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STUDY FINDS MOST US SILENT FILMS HAVE BEEN LOST

“The vast majority of feature-length silent films made in America have been lost due to decay and neglect over the past 100 years, allowing an original 20th century art form to all but disappear, according to a study released Wednesday. The Library of Congress conducted the first comprehensive survey of silent films over the past two years and found 70 percent are believed to be lost. Of the nearly 11,000 silent feature films made in America between 1912 and 1930, the survey found only 14 percent still exist in their original format. About 11 percent of the films that survive only exist as foreign versions or on lower-quality formats.” (via The Associated Press)

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LIBRARY TO PRESERVE ARCHIVE OF PUBLIC BROADCASTING

“Early interviews with John F. Kennedy, Hubert Humphrey and Ronald Reagan are part of a collection of public broadcast recordings dating to the 1950s that will now be preserved at the Library of Congress. Under a project funded by the Corporation for Public Broadcasting and announced Thursday, 40,000 hours of radio and television content is being digitized for long-term preservation at the library. It will become the American Archive of Public Broadcasting and will be housed at the library’s National Audio-Visual Conservation Center in underground vaults in Culpeper, Va.” (via The Associated Press)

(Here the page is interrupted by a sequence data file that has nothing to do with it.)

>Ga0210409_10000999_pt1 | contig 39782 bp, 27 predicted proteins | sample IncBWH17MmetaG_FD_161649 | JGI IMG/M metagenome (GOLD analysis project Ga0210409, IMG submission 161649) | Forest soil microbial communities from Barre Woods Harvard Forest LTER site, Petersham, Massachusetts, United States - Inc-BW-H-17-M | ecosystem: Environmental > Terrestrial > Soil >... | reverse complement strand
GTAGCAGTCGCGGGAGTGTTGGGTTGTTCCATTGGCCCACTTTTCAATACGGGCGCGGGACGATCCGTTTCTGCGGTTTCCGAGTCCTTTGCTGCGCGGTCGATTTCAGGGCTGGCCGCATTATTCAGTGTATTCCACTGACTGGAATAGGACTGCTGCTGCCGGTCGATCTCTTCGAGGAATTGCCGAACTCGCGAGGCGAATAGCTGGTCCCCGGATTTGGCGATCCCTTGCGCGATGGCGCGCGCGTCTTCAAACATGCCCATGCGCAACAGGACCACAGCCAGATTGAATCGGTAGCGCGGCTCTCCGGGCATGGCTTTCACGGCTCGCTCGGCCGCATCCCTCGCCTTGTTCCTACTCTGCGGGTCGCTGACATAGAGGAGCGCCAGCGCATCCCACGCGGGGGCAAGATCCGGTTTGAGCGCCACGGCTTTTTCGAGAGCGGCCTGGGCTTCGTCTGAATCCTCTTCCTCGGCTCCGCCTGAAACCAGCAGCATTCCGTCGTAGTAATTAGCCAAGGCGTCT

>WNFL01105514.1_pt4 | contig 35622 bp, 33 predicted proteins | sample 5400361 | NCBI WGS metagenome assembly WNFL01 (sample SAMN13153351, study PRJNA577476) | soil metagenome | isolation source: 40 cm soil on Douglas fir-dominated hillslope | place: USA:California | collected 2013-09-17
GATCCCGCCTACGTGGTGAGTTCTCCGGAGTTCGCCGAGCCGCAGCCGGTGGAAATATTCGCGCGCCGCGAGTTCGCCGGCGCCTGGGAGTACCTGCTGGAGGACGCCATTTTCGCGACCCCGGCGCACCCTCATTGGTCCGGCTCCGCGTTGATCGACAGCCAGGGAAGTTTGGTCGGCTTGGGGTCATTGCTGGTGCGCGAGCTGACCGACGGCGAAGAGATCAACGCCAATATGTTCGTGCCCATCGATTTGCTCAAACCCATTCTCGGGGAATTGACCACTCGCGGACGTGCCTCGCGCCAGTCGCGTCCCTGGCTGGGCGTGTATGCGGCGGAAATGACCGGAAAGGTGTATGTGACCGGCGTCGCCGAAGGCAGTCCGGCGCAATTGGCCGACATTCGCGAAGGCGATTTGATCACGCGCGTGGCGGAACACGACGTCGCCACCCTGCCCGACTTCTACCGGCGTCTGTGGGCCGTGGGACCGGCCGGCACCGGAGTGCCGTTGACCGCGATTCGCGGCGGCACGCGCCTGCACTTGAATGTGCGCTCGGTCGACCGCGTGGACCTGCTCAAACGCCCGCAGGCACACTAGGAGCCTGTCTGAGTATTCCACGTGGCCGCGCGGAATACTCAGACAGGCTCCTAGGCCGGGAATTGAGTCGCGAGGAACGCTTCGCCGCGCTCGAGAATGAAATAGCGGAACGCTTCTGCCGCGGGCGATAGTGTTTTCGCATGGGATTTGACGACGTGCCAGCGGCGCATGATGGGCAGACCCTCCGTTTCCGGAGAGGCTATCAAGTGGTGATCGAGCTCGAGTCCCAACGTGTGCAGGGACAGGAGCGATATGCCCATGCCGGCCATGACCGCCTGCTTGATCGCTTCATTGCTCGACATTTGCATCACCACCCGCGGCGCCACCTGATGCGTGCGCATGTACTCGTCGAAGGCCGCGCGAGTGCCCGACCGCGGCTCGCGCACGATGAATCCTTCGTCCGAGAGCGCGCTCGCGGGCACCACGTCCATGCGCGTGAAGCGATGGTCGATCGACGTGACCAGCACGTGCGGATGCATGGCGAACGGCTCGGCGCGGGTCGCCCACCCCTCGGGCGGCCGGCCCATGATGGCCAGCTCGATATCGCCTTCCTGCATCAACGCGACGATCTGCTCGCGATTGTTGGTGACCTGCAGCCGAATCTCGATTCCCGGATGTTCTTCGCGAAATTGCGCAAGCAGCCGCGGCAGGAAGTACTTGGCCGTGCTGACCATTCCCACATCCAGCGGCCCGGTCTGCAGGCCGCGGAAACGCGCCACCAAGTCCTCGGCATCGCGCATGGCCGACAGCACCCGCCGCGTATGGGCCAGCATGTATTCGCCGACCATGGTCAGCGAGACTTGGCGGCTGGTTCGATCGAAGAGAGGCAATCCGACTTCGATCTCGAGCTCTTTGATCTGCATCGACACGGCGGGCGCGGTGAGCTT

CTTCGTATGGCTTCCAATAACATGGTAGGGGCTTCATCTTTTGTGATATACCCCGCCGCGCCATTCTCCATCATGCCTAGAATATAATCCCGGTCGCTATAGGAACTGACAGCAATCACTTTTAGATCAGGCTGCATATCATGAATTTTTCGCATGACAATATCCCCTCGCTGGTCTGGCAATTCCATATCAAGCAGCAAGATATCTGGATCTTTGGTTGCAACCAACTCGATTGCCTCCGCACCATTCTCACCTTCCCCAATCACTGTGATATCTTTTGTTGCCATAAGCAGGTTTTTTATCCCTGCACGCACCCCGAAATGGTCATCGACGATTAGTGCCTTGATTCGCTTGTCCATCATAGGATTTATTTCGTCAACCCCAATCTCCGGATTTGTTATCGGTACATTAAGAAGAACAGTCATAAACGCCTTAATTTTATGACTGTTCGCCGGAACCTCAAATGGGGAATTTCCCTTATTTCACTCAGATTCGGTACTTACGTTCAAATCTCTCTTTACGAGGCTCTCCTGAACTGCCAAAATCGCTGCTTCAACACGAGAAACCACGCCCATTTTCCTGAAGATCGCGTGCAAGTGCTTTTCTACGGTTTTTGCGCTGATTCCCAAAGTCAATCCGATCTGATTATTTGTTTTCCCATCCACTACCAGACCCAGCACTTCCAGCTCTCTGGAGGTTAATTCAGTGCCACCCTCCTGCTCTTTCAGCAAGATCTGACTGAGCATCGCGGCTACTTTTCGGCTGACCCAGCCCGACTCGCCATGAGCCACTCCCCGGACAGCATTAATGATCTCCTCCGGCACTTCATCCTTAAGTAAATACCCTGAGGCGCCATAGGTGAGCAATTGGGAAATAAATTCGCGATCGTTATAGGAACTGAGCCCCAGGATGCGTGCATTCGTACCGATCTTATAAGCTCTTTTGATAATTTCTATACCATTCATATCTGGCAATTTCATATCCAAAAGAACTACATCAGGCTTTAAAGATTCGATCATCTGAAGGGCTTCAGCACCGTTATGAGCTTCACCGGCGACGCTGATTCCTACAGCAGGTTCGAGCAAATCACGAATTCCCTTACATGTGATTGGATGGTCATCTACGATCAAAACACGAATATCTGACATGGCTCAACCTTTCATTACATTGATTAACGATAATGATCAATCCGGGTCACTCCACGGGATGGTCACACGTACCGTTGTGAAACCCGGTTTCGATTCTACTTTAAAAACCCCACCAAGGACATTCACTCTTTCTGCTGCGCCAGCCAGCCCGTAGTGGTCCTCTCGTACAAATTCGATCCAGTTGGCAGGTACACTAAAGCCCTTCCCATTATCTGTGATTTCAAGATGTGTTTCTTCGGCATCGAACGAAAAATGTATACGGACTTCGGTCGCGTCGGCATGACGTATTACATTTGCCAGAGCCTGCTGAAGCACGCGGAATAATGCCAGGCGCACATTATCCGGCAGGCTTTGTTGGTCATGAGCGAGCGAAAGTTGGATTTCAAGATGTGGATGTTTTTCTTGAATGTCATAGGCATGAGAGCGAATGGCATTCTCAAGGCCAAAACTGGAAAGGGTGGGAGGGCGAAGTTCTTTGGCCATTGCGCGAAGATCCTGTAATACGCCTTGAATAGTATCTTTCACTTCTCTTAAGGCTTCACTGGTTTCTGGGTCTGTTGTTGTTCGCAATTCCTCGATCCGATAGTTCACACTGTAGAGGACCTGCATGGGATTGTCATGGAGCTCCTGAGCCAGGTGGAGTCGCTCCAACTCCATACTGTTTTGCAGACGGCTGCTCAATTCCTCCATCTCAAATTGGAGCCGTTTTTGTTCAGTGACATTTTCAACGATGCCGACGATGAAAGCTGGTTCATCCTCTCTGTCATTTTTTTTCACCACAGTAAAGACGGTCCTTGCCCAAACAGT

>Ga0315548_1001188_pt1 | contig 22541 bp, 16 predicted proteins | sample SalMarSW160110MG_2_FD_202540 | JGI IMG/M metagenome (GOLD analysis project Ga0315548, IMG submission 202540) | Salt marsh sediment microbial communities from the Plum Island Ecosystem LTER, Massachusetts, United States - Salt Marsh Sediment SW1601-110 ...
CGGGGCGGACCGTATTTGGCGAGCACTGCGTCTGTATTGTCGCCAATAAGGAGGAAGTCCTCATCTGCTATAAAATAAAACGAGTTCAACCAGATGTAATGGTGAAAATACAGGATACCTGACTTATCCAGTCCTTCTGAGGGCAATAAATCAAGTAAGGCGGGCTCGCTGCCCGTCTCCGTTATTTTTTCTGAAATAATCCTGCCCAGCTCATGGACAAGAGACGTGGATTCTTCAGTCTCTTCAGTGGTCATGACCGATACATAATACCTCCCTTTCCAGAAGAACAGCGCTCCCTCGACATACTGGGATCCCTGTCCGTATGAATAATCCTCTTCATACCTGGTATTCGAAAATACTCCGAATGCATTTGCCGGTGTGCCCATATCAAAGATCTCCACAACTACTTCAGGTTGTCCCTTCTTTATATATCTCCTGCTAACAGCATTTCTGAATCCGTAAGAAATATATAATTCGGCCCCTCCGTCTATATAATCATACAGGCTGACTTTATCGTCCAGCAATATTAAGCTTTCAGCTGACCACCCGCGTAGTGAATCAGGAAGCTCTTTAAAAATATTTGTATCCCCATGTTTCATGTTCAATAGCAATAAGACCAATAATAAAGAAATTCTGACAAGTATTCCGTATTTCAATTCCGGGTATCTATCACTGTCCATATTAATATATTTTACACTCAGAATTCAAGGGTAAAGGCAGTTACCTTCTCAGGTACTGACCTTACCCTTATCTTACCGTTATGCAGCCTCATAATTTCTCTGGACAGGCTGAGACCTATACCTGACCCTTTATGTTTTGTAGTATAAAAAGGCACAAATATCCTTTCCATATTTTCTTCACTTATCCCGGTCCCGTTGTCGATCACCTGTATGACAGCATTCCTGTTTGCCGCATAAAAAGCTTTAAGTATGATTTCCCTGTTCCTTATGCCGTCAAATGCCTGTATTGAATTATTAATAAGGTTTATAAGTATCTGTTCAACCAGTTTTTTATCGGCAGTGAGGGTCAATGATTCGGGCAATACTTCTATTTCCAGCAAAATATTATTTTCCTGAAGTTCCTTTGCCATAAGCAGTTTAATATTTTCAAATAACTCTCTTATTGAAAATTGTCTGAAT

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LIBRARY OF CONGRESS ACQUIRES CARL SAGAN’S PAPERS

“Astronomers and scientists are joining Seth MacFarlane at the Library of Congress for the opening of a new collection of Carl Sagan’s papers. The library has acquired the late astronomer’s papers with a donation from MacFarlane, the creator of TV’s “Family Guy.” Sagan’s widow and collaborator, Ann Druyan, will join the dedication Tuesday, along with astrophysicist Neil deGrasse Tyson, Bill Nye and others.” (via The Associated Press)

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New LOC Blog – Welcome to Folklife Today

“Today we welcome the  newest member of the Library of Congress blogosphere: Folklife Today, a new blog produced by the American Folklife Center at the Library of Congress. AFC has one of the largest archives in the world relating to traditional folk culture.  The center’s team of bloggers will be posting regularly with interesting information about its collections and services and other folklore and folklife topics of interest.” (via Library of Congress Blog)

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Library of Congress and FTC will take their sites offline if gov’t shuts down

“With the possibility of an American federal government shutdown looming next week as the result of the debt-ceiling crisis, at least some government websites are going dark, including the Library of Congress and the National Park Service. It’s not exactly clear why some sites in Washington, DC, would go offline and others would stay online, nor is it clear how shutting down a government website would save any significant amount of money. “In the event of a temporary shutdown of the federal government, beginning Tuesday, October 1, all Library of Congress buildings will close to the public and researchers,” the Library of Congress wrote on its website on Friday. “All public events will be cancelled and websites will be inaccessible.” (via Ars Technica)